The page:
I'm Going To Sue You

Rick Johnson, for HealthLeaders Media , September 13, 2007

I bet that headline grabbed your attention. Just think how much less stressful life would be if you could discern your patients' true intentions. After all, if you knew a patient was prone to sue, you could take early action to protect your interests. Certainly, the majority of your patients come to you for reasons that are medical and not litigious.

Healthcare attorney James W. Saxton agrees. "About 15 percent of your patients create about 85 percent of your risk," he says. "But that 15 percent can be a tough bunch."

So how do you recognize when someone is among the risky 15 percent? Saxton offers these tips to identify them:

  • Patients who complain about their past healthcare provider. (Are you going to be next?)
  • Patients who have chronic physical, psychological, or emotional problems. These individuals are often quick to blame others for their health problems, including you-so pay close attention to them.
  • Patients who do not understand their care or the information you offer them. Perhaps there is a language or cultural barrier, or the patient has a mental impairment. Patients who do not understand your opinions and advice will likely leave your office feeling disappointed and unsatisfied.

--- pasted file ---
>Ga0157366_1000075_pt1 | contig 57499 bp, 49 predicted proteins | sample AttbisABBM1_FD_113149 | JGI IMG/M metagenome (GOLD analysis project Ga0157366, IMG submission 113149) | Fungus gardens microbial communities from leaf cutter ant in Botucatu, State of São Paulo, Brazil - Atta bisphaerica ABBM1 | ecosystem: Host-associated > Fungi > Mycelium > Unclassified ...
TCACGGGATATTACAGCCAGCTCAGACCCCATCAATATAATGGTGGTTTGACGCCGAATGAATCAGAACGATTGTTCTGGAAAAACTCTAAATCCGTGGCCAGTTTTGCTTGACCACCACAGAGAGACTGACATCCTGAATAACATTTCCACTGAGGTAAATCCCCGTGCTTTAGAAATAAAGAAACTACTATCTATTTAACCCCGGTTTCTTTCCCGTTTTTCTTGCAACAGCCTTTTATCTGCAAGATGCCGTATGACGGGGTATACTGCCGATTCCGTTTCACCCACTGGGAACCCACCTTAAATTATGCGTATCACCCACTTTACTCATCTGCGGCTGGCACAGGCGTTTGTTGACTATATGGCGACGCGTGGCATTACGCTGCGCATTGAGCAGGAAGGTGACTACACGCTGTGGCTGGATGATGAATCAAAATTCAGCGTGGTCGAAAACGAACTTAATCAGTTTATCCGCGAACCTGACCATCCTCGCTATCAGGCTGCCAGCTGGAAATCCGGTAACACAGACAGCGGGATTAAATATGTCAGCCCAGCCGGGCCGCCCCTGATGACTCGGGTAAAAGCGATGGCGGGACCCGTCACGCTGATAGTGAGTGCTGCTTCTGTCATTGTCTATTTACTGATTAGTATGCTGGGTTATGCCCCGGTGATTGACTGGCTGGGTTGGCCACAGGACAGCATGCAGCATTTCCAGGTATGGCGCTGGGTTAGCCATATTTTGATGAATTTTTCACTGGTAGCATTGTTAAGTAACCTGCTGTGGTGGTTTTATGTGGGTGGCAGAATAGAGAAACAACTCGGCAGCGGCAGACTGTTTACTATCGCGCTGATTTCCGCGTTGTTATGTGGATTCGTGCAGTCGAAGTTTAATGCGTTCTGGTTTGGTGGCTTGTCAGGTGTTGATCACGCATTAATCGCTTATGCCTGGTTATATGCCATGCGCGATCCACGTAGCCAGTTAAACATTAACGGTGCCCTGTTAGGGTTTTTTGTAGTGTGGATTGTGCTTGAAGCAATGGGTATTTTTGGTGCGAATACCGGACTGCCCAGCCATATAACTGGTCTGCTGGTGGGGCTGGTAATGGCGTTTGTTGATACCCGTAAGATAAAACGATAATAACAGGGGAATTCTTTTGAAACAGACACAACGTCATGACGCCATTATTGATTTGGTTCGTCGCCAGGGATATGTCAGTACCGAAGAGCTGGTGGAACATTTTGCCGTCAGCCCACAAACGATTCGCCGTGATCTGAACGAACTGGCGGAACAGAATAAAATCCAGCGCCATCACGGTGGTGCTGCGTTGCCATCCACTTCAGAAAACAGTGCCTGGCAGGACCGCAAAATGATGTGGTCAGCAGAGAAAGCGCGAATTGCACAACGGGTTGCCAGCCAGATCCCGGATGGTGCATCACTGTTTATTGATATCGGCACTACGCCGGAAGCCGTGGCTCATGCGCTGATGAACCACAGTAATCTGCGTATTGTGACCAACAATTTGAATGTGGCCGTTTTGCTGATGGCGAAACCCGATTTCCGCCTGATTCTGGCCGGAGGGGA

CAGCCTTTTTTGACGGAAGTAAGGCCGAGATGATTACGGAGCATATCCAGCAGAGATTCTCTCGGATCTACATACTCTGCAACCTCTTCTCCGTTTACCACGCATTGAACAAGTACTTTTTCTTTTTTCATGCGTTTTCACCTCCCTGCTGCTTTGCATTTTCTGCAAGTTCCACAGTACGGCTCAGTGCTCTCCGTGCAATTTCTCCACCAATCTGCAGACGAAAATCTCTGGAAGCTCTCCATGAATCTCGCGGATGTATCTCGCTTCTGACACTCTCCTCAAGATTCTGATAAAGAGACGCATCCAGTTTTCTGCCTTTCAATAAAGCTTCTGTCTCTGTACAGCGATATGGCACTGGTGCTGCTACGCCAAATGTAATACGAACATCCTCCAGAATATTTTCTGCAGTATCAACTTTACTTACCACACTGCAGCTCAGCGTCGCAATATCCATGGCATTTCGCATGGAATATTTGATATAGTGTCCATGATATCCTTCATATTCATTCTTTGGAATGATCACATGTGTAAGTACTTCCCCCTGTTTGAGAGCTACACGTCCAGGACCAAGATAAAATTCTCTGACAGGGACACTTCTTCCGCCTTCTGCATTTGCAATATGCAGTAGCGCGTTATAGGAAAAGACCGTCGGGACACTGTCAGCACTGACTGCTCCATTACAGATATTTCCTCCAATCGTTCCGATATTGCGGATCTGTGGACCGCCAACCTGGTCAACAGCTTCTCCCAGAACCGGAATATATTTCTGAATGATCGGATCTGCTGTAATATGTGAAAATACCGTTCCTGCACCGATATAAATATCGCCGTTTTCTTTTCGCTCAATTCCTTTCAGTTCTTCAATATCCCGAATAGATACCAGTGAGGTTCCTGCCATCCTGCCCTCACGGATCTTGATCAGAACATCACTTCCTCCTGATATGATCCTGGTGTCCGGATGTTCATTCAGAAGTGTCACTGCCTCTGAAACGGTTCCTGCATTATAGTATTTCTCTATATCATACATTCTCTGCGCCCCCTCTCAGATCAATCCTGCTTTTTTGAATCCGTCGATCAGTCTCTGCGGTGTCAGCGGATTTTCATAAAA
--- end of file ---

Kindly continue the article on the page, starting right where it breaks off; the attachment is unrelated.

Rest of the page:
• Patients who do not listen to what you say. Sometimes a patient's schedule is just as busy as the physician's. These patients are often two steps ahead of themselves, and may not pay attention when you give them important information or instructions.

And when you or your staff interacts with these types of unpleasant patients, the common human reaction is to rush through your work and get them out the door as quickly as possible. In fact, Saxton recommends doing the opposite.

In a book he recently published with HealthLeaders Media, The Satisfied Patient, Saxton warns readers to be mindful of malpractice risks and focus on providing these types of patients with outstanding medical care and customer service, as you would any patient; however, these tell-tale signs should make you be more cognizant of potentially needed additional strategies on patient education, understanding, and involvement.

"Many physicians say they do not have time to handhold needy patients," says Saxton. "But you can develop strategies for dealing with these patients. After all, the tone you take with your patients leaves more of an impression than the amount of time you spend with them."

Rick Johnson is a senior editor with HealthLeaders Media. He can be reached at rjohnson@healthleadersmedia.com.

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